The annual fish catch has reduced from 2,300 tons to 400 tons, while fish species have diminished from 200 to 14 since 1930. As a result, the Siberian birds no longer stop during their annual migration due to insufficient fish availability, the report further stated.

The poisonous industrial waste not only snatched the livelihood of fishermen but also brought the traditional heritage of floating villages of Manchar on the verge of extinction.

Looking tired and older than her age, Haakim Zaadi, a fisherwomen and head of Panchayat of her community explained her ordeal. “There were times when the Mullah community was prosperous. Festivals were celebrated for weeks and the guests from adjoining areas stayed for longer periods. Our hospitality was exemplary but now we are unable to provide meals to our children. When Manchar Lake lost fresh water, our fate turned around. The lake has been dry for four years. Even the rain failed to fill the lake,” said Zaadi.

Highlighting the serious issue of unavailability of health facilities in the area, she recalled a tragedy when a woman, resident of a boat village Goth Umer Mullah, had died after giving birth to a child before reaching the shore. The boathouse residents have to walk 4 kilometers from the boathouse to reach the shore.

Unlike crowded fish markets of big cities, a fish market at the bank of Manchar Lake consisted of two small halls where few people were busy in trading. Khalid Mullah was one of them. “Profitable fish species have been gone a long time ago. The fish now available in the lake are small in size and known as ‘dhayya’ in the local language. Theyre sold for Rs 3 per kilogram. After a whole day of fishing, a fisherman catch 100 or 200 mun but there are two hundred families. Each of them hardly earn PKR 100 or 200, which is insufficient to fulfill their needs. This fish is used as chicken feed,” said Khalid Mullah.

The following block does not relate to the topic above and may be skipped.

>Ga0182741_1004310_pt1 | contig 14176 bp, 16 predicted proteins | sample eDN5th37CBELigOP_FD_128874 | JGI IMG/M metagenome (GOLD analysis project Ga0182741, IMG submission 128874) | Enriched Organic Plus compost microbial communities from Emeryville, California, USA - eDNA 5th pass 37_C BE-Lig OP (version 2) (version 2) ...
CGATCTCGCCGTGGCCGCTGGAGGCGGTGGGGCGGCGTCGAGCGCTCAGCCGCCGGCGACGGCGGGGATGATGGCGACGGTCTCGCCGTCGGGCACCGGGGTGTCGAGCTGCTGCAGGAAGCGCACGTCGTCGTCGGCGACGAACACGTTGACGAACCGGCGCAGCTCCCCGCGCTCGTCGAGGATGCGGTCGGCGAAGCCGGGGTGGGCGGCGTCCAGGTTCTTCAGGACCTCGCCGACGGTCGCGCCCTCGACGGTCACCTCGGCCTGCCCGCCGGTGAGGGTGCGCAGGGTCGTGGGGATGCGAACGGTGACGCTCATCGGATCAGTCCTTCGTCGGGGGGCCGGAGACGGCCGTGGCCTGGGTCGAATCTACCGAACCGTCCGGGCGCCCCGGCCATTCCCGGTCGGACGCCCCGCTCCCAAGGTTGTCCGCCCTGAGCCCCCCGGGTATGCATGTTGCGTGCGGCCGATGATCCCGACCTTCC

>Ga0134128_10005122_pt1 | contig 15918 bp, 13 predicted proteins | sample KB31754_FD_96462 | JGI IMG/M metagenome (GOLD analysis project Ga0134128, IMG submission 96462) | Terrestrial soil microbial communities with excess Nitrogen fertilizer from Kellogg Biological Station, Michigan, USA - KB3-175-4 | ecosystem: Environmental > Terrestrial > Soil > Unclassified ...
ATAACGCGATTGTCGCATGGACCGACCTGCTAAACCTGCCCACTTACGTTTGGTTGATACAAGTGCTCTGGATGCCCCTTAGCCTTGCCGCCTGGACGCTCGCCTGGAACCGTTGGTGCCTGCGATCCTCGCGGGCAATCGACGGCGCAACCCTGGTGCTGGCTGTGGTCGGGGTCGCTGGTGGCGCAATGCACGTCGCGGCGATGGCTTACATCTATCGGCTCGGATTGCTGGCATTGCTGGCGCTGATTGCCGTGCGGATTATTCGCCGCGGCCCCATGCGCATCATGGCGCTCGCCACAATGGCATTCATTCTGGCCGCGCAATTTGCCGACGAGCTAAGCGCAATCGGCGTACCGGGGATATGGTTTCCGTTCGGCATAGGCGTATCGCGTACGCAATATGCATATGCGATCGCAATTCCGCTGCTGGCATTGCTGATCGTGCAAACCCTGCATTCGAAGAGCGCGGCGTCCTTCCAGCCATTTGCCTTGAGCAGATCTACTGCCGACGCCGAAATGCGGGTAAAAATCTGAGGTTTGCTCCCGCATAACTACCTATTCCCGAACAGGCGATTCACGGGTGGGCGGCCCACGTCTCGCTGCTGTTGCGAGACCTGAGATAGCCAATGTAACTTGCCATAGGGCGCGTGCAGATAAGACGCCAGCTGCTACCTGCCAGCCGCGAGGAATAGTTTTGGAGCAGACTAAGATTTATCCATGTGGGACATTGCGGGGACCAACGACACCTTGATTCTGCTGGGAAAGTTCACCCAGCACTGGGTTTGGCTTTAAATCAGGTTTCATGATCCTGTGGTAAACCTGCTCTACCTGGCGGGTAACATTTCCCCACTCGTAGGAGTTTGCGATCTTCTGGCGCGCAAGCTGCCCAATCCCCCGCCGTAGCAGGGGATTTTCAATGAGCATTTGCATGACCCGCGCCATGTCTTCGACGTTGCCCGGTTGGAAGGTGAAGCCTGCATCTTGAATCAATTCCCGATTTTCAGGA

Manchar Lake gets fresh water from storm water in the Kirthar hills during monsoon season and through Main Nara Valley Drain, built as an inundation canal in the 1930s, brings water from Hamal Lake and Indus River.

Water and Power Development Authority (WAPDA) constructed the RBOD-1. The drain was designed to carry toxic wastewater of industries and agricultural lands from Northern Sindh districts and pour it into the Mancher Lake.

Mashooque Birhamani, CEO Sujag Sansar Organisation, a local NGO working for the fishing community, said that the destruction of Mancher Lake began in 1990 when MNV drain water containing industrial waste discharged in the lake. Before that, even Mancher Lake dried and they didn’t get the catch, the locals were not bothered because they used to grow three crops of wheat, coriander and mustard from Chenni area to Shah Hasan village. Now poisonous water converts fertile lands into barren soil.

Hunger and poverty have forced hundreds of residents of Manchar Lake to migrate to other places for work despite the fact that they don’t have any other skills or education except fishing. Some of them continue fishing near Indian waters putting their lives in danger of arrest from Indian forces. Boat villages are reduced to some 150 boats and their residents have no other option but to stay on the poisonous lake in dejected conditions.